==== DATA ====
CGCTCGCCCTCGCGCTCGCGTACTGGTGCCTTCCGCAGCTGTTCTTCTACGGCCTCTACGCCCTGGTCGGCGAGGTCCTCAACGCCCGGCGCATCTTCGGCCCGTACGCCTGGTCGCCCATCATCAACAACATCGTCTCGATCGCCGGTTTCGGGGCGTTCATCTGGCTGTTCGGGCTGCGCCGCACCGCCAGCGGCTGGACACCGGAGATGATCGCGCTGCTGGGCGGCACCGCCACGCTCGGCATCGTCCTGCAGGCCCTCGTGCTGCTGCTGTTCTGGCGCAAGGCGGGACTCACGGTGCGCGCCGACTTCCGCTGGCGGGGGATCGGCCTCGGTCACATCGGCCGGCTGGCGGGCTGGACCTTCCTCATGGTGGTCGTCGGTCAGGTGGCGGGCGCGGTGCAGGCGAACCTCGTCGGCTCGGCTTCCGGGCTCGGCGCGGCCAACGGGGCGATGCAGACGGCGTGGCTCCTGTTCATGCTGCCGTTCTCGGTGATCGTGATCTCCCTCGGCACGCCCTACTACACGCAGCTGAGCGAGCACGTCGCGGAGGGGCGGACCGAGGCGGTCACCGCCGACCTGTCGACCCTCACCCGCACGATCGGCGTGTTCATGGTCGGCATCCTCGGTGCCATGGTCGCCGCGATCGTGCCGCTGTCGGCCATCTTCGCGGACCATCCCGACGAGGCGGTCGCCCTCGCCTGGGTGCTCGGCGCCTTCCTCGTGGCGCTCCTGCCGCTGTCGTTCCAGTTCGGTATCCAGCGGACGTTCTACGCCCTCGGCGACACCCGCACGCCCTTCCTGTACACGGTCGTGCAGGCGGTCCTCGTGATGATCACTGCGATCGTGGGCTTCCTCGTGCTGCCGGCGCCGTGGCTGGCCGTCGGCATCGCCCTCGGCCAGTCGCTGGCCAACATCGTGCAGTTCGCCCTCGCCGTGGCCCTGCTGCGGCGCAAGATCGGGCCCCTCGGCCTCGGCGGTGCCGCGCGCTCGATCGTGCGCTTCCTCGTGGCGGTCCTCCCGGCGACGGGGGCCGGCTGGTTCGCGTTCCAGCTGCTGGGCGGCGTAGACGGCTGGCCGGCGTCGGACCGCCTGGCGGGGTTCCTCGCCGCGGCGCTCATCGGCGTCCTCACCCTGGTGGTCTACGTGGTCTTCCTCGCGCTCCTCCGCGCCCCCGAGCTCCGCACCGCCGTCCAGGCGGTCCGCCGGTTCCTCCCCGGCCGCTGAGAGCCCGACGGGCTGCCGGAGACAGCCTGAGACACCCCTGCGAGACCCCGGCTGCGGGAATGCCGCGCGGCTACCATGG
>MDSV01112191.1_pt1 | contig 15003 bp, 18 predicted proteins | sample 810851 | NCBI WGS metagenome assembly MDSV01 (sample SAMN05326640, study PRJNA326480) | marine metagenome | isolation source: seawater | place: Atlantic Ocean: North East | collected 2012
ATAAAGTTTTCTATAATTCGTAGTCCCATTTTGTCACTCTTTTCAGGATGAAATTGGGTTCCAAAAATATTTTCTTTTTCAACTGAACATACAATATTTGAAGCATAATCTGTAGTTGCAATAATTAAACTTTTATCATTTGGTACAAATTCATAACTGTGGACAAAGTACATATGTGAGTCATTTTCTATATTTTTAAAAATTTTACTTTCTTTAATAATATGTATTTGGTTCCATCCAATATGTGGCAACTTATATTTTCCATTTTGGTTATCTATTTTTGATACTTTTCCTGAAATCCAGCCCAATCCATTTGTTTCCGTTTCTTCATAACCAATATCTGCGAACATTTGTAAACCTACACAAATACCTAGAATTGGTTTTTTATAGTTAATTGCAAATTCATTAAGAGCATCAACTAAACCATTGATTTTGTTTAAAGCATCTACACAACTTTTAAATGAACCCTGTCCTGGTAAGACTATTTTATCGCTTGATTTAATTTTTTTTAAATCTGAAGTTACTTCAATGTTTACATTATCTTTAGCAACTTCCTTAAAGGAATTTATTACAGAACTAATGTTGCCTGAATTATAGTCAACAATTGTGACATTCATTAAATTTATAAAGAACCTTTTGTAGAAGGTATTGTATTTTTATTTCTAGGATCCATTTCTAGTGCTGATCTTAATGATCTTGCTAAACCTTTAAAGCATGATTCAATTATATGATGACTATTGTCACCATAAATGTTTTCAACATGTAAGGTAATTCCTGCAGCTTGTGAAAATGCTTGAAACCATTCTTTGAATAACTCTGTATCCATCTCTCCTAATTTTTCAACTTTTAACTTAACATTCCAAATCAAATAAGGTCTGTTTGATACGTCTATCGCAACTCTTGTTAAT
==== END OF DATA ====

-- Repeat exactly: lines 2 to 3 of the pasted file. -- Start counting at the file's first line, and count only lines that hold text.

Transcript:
>MDSV01112191.1_pt1 | contig 15003 bp, 18 predicted proteins | sample 810851 | NCBI WGS metagenome assembly MDSV01 (sample SAMN05326640, study PRJNA326480) | marine metagenome | isolation source: seawater | place: Atlantic Ocean: North East | collected 2012
ATAAAGTTTTCTATAATTCGTAGTCCCATTTTGTCACTCTTTTCAGGATGAAATTGGGTTCCAAAAATATTTTCTTTTTCAACTGAACATACAATATTTGAAGCATAATCTGTAGTTGCAATAATTAAACTTTTATCATTTGGTACAAATTCATAACTGTGGACAAAGTACATATGTGAGTCATTTTCTATATTTTTAAAAATTTTACTTTCTTTAATAATATGTATTTGGTTCCATCCAATATGTGGCAACTTATATTTTCCATTTTGGTTATCTATTTTTGATACTTTTCCTGAAATCCAGCCCAATCCATTTGTTTCCGTTTCTTCATAACCAATATCTGCGAACATTTGTAAACCTACACAAATACCTAGAATTGGTTTTTTATAGTTAATTGCAAATTCATTAAGAGCATCAACTAAACCATTGATTTTGTTTAAAGCATCTACACAACTTTTAAATGAACCCTGTCCTGGTAAGACTATTTTATCGCTTGATTTAATTTTTTTTAAATCTGAAGTTACTTCAATGTTTACATTATCTTTAGCAACTTCCTTAAAGGAATTTATTACAGAACTAATGTTGCCTGAATTATAGTCAACAATTGTGACATTCATTAAATTTATAAAGAACCTTTTGTAGAAGGTATTGTATTTTTATTTCTAGGATCCATTTCTAGTGCTGATCTTAATGATCTTGCTAAACCTTTAAAGCATGATTCAATTATATGATGACTATTGTCACCATAAATGTTTTCAACATGTAAGGTAATTCCTGCAGCTTGTGAAAATGCTTGAAACCATTCTTTGAATAACTCTGTATCCATCTCTCCTAATTTTTCAACTTTTAACTTAACATTCCAAATCAAATAAGGTCTGTTTGATACGTCTATCGCAACTCTTGTTAAT